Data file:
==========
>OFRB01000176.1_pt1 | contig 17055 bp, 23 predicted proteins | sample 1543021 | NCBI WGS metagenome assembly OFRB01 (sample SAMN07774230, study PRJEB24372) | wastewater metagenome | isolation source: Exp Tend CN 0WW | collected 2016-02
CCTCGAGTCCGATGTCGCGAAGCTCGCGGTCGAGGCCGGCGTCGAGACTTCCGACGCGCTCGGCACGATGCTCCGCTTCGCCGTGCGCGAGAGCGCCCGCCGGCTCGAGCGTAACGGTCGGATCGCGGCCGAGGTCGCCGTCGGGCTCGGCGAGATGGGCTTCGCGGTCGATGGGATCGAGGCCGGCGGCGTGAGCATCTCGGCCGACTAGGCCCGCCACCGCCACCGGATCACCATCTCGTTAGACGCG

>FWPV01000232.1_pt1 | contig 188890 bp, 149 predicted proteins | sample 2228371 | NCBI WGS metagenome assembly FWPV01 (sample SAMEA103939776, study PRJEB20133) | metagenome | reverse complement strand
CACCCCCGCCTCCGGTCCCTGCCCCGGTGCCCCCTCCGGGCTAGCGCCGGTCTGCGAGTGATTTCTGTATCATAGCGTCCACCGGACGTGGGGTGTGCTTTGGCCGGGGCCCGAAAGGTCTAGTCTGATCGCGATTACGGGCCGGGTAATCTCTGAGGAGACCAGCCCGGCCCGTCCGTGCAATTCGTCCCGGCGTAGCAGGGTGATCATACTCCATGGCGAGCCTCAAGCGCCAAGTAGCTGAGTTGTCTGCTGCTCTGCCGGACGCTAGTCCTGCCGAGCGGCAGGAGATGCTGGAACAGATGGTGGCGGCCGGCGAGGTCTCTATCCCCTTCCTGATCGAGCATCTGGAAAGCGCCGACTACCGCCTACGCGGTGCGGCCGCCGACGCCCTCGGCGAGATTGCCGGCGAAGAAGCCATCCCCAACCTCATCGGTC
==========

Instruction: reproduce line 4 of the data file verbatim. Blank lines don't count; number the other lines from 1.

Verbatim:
CACCCCCGCCTCCGGTCCCTGCCCCGGTGCCCCCTCCGGGCTAGCGCCGGTCTGCGAGTGATTTCTGTATCATAGCGTCCACCGGACGTGGGGTGTGCTTTGGCCGGGGCCCGAAAGGTCTAGTCTGATCGCGATTACGGGCCGGGTAATCTCTGAGGAGACCAGCCCGGCCCGTCCGTGCAATTCGTCCCGGCGTAGCAGGGTGATCATACTCCATGGCGAGCCTCAAGCGCCAAGTAGCTGAGTTGTCTGCTGCTCTGCCGGACGCTAGTCCTGCCGAGCGGCAGGAGATGCTGGAACAGATGGTGGCGGCCGGCGAGGTCTCTATCCCCTTCCTGATCGAGCATCTGGAAAGCGCCGACTACCGCCTACGCGGTGCGGCCGCCGACGCCCTCGGCGAGATTGCCGGCGAAGAAGCCATCCCCAACCTCATCGGTC